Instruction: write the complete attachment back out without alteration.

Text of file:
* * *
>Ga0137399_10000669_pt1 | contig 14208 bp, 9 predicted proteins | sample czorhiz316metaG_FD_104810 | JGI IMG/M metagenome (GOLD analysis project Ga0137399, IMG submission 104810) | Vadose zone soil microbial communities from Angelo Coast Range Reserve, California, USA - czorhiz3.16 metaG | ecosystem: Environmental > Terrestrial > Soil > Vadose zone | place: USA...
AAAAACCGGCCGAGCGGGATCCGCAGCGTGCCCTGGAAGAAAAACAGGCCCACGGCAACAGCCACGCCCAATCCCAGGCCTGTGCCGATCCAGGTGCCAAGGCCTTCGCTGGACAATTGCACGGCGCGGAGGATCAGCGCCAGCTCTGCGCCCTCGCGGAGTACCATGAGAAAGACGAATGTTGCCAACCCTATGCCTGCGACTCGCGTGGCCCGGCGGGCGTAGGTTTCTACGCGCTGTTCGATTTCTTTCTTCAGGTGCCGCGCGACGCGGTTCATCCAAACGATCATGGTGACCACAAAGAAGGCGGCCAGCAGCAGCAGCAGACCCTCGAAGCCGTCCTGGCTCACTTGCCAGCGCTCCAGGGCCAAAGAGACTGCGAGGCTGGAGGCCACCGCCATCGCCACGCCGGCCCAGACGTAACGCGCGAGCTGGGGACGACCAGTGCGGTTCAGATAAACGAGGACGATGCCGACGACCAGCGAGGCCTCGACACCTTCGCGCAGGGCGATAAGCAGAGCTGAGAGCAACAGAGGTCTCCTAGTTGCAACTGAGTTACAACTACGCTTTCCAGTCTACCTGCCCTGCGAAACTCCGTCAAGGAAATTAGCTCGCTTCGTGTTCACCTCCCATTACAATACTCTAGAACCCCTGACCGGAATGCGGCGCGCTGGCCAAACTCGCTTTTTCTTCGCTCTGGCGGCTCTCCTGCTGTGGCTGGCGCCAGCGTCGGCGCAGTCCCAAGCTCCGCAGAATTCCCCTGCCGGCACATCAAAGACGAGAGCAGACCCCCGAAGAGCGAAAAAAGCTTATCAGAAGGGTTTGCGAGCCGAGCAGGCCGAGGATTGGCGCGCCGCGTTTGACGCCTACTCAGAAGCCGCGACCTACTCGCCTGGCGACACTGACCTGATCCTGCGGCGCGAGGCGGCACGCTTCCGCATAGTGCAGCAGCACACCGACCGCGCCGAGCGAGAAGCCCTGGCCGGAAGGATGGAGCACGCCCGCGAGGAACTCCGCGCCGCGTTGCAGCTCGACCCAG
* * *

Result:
>Ga0137399_10000669_pt1 | contig 14208 bp, 9 predicted proteins | sample czorhiz316metaG_FD_104810 | JGI IMG/M metagenome (GOLD analysis project Ga0137399, IMG submission 104810) | Vadose zone soil microbial communities from Angelo Coast Range Reserve, California, USA - czorhiz3.16 metaG | ecosystem: Environmental > Terrestrial > Soil > Vadose zone | place: USA...
AAAAACCGGCCGAGCGGGATCCGCAGCGTGCCCTGGAAGAAAAACAGGCCCACGGCAACAGCCACGCCCAATCCCAGGCCTGTGCCGATCCAGGTGCCAAGGCCTTCGCTGGACAATTGCACGGCGCGGAGGATCAGCGCCAGCTCTGCGCCCTCGCGGAGTACCATGAGAAAGACGAATGTTGCCAACCCTATGCCTGCGACTCGCGTGGCCCGGCGGGCGTAGGTTTCTACGCGCTGTTCGATTTCTTTCTTCAGGTGCCGCGCGACGCGGTTCATCCAAACGATCATGGTGACCACAAAGAAGGCGGCCAGCAGCAGCAGCAGACCCTCGAAGCCGTCCTGGCTCACTTGCCAGCGCTCCAGGGCCAAAGAGACTGCGAGGCTGGAGGCCACCGCCATCGCCACGCCGGCCCAGACGTAACGCGCGAGCTGGGGACGACCAGTGCGGTTCAGATAAACGAGGACGATGCCGACGACCAGCGAGGCCTCGACACCTTCGCGCAGGGCGATAAGCAGAGCTGAGAGCAACAGAGGTCTCCTAGTTGCAACTGAGTTACAACTACGCTTTCCAGTCTACCTGCCCTGCGAAACTCCGTCAAGGAAATTAGCTCGCTTCGTGTTCACCTCCCATTACAATACTCTAGAACCCCTGACCGGAATGCGGCGCGCTGGCCAAACTCGCTTTTTCTTCGCTCTGGCGGCTCTCCTGCTGTGGCTGGCGCCAGCGTCGGCGCAGTCCCAAGCTCCGCAGAATTCCCCTGCCGGCACATCAAAGACGAGAGCAGACCCCCGAAGAGCGAAAAAAGCTTATCAGAAGGGTTTGCGAGCCGAGCAGGCCGAGGATTGGCGCGCCGCGTTTGACGCCTACTCAGAAGCCGCGACCTACTCGCCTGGCGACACTGACCTGATCCTGCGGCGCGAGGCGGCACGCTTCCGCATAGTGCAGCAGCACACCGACCGCGCCGAGCGAGAAGCCCTGGCCGGAAGGATGGAGCACGCCCGCGAGGAACTCCGCGCCGCGTTGCAGCTCGACCCAG